RV Xmas

In which our intrepid reporter goes searching for the heart of America on a trailer pad. And finds disappointment, isolation, kindness and a great way to cook himself a turkey.

The man asks me if I know about the Escapees Club in Livingston, where they most recently stopped, and I don't, so he reminds me that they're the group in Polk County that forwards mail and provides other on-the-road services to full-time RVers. Escapees were recently in the news fighting for full-timers' rights to register to vote in Polk County.

"Most full-timers are Republicans" he says, and some ill-defined "they" apparently didn't want the peripatetic conservatives casting ballots.

"I saw the lights and I figured for sure you were a full-timer," he says. They're still parked up by the front office, a huge Ford crewcab 4x4 towing a 30-foot late-model Airstream, and haven't decided yet whether to register or not. If they do, they think they may stay a while, maybe even a month. "Hook up to that dual phone line and start surfing the Internet."

Strangers in the night, through the glass, darkly.
Laura Chiles
Strangers in the night, through the glass, darkly.

I explain my project to the couple and immediately regret the decision. Their eyes cloud with a blanket suspicion -- perhaps I'm not a Republican Escapee after all. Then their son starts leaping wildly at the side of my truck, prompting one of my dogs to snarl in his direction, and that's it for friendly tale-swapping among fellow travelers. They take their leave without so much as a handshake.

Returning later from supply trips to Academy (turkey-frying apparatus) and Kroger (summer sausage, cheese, soup, soap, orange juice, Thera-Flu) I run into the occupant of 403, to my right, who drives an older Ford crewcab -- apparently the preferred towing vehicle in these parts -- and looks a little bit like what I imagine Sam Shepard might look like, in a cowboy hat and little wire-rim glasses, if he were holed up all winter in a travel trailer writing a play called The Saddest Christmas Ever. We exchange pleasantries, and Cowboy invites me to "Come by anytime." Then he disappears inside his trailer, and though I notice his truck leaving and arriving a half-dozen times a day for the remainder of my stay, I do not see him again.

At 10:30 Saturday night, my friend Jyle arrives, fresh from New York, to share holiday libations. He brings a six-pack of Modelo Especial and a fifth of Maker's Mark, and we listen to the Allman Brothers and talk about right-wing paranoia (I've been reading anti-Hillary literature in preparation for an upcoming assignment), the decreasing possibilities of true beneath-the-radar anonymity in the modern age, and the pros and cons of ironic white-trash posturing. At 2 a.m. he leaves, cranking up his 1970 Buick LeSabre with the 350 and the Flowmasters, shattering Space Center's quiet time.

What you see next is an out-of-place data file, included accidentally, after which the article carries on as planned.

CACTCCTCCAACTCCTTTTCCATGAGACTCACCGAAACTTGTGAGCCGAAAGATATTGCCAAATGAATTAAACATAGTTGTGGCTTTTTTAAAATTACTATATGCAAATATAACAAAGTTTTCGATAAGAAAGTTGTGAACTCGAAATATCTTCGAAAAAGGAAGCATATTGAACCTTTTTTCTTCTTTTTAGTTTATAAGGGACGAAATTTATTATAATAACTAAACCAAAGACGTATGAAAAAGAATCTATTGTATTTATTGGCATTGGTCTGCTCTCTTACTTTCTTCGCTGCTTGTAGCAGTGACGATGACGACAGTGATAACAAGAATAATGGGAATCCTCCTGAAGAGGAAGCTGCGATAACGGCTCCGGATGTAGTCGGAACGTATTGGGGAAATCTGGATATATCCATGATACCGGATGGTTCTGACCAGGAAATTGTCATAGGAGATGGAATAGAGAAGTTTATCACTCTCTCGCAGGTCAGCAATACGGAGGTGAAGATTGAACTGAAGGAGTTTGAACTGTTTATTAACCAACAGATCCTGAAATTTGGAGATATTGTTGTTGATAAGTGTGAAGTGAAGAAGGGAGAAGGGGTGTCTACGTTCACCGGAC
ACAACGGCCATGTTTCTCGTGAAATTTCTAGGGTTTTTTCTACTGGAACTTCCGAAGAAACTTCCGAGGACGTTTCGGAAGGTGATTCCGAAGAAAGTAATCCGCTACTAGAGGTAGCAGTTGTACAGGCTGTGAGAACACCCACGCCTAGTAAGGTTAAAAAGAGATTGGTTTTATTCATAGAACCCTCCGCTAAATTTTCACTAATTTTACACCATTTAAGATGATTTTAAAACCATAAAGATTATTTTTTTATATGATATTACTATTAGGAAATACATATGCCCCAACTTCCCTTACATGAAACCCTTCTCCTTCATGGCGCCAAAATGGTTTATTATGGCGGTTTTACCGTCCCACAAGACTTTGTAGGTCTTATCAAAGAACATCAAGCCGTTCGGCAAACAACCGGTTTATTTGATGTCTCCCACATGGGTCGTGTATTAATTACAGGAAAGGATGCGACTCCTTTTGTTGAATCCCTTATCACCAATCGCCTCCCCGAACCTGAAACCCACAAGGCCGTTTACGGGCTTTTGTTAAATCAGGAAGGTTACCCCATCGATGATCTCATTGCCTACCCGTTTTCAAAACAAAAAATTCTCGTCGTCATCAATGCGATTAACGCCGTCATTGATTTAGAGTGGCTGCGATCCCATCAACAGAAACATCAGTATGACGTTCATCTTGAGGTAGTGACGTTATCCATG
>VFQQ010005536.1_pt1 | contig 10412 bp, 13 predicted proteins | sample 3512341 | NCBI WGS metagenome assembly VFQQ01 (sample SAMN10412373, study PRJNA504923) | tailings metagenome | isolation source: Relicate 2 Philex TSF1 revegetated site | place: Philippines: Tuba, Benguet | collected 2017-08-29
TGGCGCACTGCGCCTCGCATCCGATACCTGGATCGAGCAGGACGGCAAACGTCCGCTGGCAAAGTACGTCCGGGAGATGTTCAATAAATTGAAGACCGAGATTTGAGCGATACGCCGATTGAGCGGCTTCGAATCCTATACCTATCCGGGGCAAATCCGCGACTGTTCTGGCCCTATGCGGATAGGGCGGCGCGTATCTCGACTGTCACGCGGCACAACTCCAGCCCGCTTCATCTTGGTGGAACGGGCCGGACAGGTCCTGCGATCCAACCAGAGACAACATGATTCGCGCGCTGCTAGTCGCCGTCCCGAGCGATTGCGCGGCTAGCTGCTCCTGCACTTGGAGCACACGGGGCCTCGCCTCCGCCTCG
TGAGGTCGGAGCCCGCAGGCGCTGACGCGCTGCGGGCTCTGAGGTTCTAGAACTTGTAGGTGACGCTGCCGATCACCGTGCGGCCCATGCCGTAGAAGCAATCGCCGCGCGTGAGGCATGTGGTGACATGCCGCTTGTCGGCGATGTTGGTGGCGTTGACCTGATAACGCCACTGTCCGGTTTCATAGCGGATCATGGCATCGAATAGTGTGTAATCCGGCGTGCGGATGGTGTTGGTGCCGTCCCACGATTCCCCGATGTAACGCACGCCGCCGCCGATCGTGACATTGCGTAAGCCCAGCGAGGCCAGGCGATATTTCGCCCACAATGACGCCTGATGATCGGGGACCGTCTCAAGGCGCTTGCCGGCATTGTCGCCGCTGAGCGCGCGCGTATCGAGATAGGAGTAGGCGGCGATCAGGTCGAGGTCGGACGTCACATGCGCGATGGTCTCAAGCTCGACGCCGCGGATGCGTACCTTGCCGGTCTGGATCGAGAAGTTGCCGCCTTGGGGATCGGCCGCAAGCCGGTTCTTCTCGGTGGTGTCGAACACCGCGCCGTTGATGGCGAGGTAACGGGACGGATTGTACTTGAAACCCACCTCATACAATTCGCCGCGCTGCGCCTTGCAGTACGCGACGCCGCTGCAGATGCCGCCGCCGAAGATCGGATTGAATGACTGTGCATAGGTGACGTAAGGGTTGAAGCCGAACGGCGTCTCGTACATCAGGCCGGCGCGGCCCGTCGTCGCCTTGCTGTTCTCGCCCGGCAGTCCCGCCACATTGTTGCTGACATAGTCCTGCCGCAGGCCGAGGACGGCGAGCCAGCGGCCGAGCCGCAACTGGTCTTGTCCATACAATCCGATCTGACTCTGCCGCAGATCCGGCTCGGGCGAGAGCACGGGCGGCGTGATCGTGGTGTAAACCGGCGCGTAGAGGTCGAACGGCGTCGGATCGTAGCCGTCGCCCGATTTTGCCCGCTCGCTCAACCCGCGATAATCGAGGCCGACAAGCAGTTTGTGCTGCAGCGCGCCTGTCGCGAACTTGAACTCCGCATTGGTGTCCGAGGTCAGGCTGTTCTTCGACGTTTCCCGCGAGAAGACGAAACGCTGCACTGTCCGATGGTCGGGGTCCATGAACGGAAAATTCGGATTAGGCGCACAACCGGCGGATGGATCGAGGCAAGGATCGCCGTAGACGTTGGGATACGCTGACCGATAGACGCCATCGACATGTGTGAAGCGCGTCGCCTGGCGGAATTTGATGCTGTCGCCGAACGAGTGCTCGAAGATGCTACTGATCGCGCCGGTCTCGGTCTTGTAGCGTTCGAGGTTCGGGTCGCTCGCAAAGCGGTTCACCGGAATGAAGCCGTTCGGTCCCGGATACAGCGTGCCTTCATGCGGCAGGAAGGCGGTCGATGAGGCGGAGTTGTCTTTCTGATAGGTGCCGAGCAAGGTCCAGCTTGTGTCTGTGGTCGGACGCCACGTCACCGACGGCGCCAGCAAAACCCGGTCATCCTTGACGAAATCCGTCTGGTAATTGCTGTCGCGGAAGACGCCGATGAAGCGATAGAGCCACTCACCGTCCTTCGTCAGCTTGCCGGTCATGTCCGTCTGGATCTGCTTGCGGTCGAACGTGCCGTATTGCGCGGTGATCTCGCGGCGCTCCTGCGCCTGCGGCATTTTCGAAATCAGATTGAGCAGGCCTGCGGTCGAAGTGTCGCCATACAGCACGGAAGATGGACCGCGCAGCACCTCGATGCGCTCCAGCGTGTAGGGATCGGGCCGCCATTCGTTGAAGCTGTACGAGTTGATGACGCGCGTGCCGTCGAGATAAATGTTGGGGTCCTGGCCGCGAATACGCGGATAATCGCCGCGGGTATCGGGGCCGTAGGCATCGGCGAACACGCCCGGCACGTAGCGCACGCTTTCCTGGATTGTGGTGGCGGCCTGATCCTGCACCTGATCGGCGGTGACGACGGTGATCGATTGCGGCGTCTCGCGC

"It's a beautiful car," I say, not for the first time. "It's so fucking fast," he says.

I try to fall asleep with a sinus blockage that threatens to rupture an eardrum and occasionally, without warning, erupts with the creaking interior squall of what sounds like a small baby lodged in my left nostril, wailing for a nipple.

Sunday. Christmas Eve. Have you ever seen the rain? There is nothing else to watch, a constant gray patter, dawn to dusk, and so I turn my attention to the podlike Catalina, this aptly named island in this roving archipelago of wheeled homesteads. That said, it's a pretty piss-poor island. From its shores I can look west, east or north and see dozens of better landings, each with the quality-of-life equivalents of palm trees, white sand, clear water springs and fern-lined waterfalls. Those rigs have wet bars and cable, while I have a Hefty bag full of Kleenex, empty beer bottles and wet dog hair stowed in the tub and not so much as a modem to plug into the handy outlet. Even with a radio and a laptop for typing and a cell phone and a morning Chronicle, I feel dizzyingly unplugged from my life 30 minutes to the north, no TV, no Internet -- appliances I must clearly have been abusing -- and I indulge the uncharitable suspicion that after a few more days of this unexpected boredom I might happily strangle my own mother for a 24-inch Magnavox, an Emerson VCR and some third-rate porn.

Increasing familiarity with the foibles of the Catalina doesn't help my mood. The step outside the door is designed to give about an inch and a half when stepped on, resulting in the constant fear of catastrophic collapse that accompanies each entry and exit. Even with the stabilizer jacks in place, a gust of wind or the scratching of a dog sets the trailer rocking side to side, with none of the mirth traditionally attendant upon rocking trailers. The radio signal is dispersed through four ceiling-mounted speakers that faithfully reproduce the auditory quality of being trapped in an elevator. The separate heat vent servicing the bathroom -- which at first seemed such a thoughtful convenience -- turns out, because of a door that must logistically remain closed, to transform each bodily evacuation into a sweat-lodge experience.

Even the decor fights against any sense of hominess with a color scheme composed of pastel blues and pinks, as if the manufacturer couldn't figure out if its target trailer buyer were male or female, and decided to split the difference with a palette designed for maximum inoffensiveness. It looks as much like a tiny motel room in here as you could make it, and probably for the same reasons. Unknown clientele. And that's partly what makes the Catalina, like so many anonymous motel rooms, traipsed by so many anonymous travelers, sad.

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